You are blessed to be touched by so many wonderful people, and I know you realize this because you are so open in sharing that gift with others.

William Chinn says:

on September 13, 2010 at 9:05 am

I often say your story behind the photograph has more impact than the photo itself. ‘Nuff said.

Frank Damon says:

on September 13, 2010 at 9:17 am

Everything that can be said has already been posted. But I want to add that you are as gifted a writer as you are a photographer.

Frank

David Kenny says:

on September 13, 2010 at 9:34 am

Joe,
Thank you for putting names, and their stories, to the faces. Very emotional reliving 911 through your words.
Thank you again for sharing!
David

Tim Skipper says:

on September 13, 2010 at 9:42 am

I was talking with some people on 9/11 about that day. About how I could remember everything I did in exact detail as the day unfolded. Listening to the events on the news, the panic, the fear.

Every time I see images from the men and women who put their lives on the line that day I am reminded of what true courage is. Our nation may have its problems, faults, and shortcomings, but it also has some of the bravest most giving people in the world.

Thank you for sharing the experience with us.

Tony Corbell says:

on September 13, 2010 at 10:12 am

Joe, unbeknownst to you, you’ll always be one of the many people we all think of on 911. I remember being so touched when I heard you were doing this project. I’m so glad to hear it lives on in you each year. See you in New York, my friend..Tony

Erika Plummer says:

on September 13, 2010 at 10:21 am

Joe – I’m sitting here in a coffee shop sobbing. Thank you for articulating so well the impact of this day on all of us via a story about just one family of thousands. At the time I worked for the Company that actually owned the Towers. Remarkably only 1 employee was lost – Bruce Eagleson. He went BACK in to help after calling his wife to say he was OK. And such is the story of so many heroes from that day. But this weekend I realized I had no ritual, no process for honoring and remembering that day, and this made me uneasy. Your ritual and reading about your personal connection to these families gave me a much needed cry for that day. Thank you

Garen Johnson says:

on September 13, 2010 at 10:29 am

Joe,

Thanks you for creating these images that speak volumes about the grief and pain associated with 9/11! It made me tear up and I hope that it always does for tears are a small price to honor those who paid so much more!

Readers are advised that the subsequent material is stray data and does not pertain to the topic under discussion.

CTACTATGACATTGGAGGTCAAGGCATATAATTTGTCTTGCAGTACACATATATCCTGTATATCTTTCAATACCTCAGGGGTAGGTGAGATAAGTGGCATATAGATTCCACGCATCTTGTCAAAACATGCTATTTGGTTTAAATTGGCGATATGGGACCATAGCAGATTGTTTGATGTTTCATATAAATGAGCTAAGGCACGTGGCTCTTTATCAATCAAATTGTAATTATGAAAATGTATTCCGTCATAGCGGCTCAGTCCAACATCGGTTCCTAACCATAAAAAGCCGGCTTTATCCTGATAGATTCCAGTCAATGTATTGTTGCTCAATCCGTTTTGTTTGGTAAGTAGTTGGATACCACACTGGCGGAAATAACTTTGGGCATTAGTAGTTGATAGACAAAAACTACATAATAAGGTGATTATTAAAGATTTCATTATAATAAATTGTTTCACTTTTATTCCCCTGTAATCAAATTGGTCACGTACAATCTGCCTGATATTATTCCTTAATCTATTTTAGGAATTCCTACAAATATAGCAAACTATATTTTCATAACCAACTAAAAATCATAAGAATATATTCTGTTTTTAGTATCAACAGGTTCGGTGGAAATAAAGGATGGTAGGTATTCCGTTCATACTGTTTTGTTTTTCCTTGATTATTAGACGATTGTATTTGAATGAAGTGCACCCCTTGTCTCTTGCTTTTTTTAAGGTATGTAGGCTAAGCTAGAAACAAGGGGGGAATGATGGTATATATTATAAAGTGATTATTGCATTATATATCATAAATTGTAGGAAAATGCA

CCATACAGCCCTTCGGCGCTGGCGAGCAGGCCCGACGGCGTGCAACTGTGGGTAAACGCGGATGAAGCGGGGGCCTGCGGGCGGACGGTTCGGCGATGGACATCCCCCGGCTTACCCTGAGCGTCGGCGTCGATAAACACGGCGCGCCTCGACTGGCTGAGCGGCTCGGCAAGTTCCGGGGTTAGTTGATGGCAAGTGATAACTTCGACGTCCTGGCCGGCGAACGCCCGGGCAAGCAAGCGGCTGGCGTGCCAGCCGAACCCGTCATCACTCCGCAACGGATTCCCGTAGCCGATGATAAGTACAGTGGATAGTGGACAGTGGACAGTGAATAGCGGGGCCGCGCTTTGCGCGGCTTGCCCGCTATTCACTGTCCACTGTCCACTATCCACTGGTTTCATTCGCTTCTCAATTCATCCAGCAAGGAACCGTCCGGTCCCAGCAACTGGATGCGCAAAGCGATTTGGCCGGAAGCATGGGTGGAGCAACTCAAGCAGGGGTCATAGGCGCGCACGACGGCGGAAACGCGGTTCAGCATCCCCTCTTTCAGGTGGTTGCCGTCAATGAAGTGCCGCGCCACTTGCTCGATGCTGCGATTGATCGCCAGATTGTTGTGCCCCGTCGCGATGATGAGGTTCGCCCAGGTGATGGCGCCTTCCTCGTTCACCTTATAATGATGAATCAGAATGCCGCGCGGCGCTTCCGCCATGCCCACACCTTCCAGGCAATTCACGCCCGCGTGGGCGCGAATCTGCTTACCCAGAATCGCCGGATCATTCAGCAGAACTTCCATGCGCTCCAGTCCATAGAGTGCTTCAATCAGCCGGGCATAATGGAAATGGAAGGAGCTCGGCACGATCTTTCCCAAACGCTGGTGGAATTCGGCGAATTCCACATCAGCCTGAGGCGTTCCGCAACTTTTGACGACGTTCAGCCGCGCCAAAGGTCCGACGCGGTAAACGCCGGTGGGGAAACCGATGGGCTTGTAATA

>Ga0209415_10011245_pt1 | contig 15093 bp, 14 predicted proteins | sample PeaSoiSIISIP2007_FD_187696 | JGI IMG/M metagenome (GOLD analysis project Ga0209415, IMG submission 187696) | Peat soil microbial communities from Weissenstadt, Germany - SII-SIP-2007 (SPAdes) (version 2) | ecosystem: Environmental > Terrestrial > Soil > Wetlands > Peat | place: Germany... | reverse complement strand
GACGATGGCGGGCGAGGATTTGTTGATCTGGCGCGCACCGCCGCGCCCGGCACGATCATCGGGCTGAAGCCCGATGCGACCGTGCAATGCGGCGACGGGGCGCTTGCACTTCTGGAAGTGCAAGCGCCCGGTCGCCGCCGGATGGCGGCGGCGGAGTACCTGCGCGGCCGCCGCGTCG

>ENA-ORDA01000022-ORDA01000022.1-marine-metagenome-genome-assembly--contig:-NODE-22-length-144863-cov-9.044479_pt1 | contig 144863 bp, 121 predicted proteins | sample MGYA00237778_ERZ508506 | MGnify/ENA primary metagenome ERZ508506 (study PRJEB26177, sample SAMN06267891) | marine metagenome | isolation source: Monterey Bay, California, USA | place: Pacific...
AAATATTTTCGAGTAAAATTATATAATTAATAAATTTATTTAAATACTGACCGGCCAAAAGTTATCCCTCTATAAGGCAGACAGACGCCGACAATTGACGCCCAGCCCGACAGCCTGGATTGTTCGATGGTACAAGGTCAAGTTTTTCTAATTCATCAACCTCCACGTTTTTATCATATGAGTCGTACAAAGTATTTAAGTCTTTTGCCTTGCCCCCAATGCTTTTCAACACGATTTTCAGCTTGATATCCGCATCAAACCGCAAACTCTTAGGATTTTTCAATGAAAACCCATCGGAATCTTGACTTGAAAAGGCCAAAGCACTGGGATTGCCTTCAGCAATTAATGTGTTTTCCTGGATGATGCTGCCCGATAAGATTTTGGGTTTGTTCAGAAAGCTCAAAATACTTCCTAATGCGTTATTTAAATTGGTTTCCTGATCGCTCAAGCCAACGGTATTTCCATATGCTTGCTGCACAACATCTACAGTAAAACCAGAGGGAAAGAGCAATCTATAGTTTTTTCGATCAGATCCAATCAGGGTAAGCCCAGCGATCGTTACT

Garen

Glyn Dewis says:

on September 13, 2010 at 11:26 am

Holy c$£p Joe that is one powerful post you’ve added there!
Personally I can remember 9/11 so incredibly clearly; where I was, who I was with, the times…everything and I’m over here in the UK. Such a tragic time that feels like only yesterday when footage is shown on TV, in the media or whatever.

The Faces of Ground Zero was an incredibly important project to do; it simply had to be done and geez did you do it justice or what! Every portrait I could stare at endlessly; every portrait stirs up heaps of emotion.

To be honest I don’t know what else to say; this post has really stopped me in my tracks but I guess if anything your words are a stark reminder of the importance of this craft we call photography; moments in time captured at the sound of a click.

All the very best to you Joe; you’re a good man!
Glyn

Oliver says:

on September 13, 2010 at 11:39 am

Joe,

Thanks for the reminder, in the days of a camera in everything and pictures taken without second thoughts, that it can(should?) still mean something to capture and articulate that moment.

Jerry Hoare says:

on September 13, 2010 at 12:12 pm

You made me cry, you big palooka.

Mike Neale says:

on September 13, 2010 at 12:30 pm

I am crying…the loss never ends.

Dawn Norris says:

on September 13, 2010 at 12:49 pm

Moving, breathtaking, and memorable. Thank you for encouraging us with your own experiences and for your tremendous heart and grace as a photographer and for giving the people who you worked with on this project a voice. With so much gratitude, Dawn

Ian Lozada says:

on September 13, 2010 at 12:51 pm

Thank you for continuing to tell the stories of September 11th, Joe, long after many have decided to just pass it by. Never forget.

Rob Byron says:

on September 13, 2010 at 1:21 pm

It’s sad to me how many people fail to commemorate 911 these days. My neighborhood used to be a sea of red white and blue on September 11th each year but now just a few fly the flag. I have even heard a few people complain about television “bringing that up again.” Comments like that sicken me.

Thank you Joe for bringing this up again. For flying the flag, sort of speak, on your blog. As for me, I will always remember those who were lost on that fateful day. Thank you for remembering them too.

Paul Evans says:

on September 13, 2010 at 1:35 pm

Thanks Joe , you have a true heart for service.

Michael Alan Bielat says:

on September 13, 2010 at 1:37 pm

I thought those life size 9/11 portraits you shot on that large format camera were absolutely amazing!

Troy says:

on September 13, 2010 at 1:37 pm

You never cease to surprise. You call yourself numnuts, but then write something as eloquent as this.

Ian Pack says:

on September 13, 2010 at 1:57 pm

Joe, a moving post. You are truly a great wordsmith and photographer. Even here in England I remember the day clearly. Long may we remember those who made the ultimate sacrifice.

Paul says:

on September 13, 2010 at 2:34 pm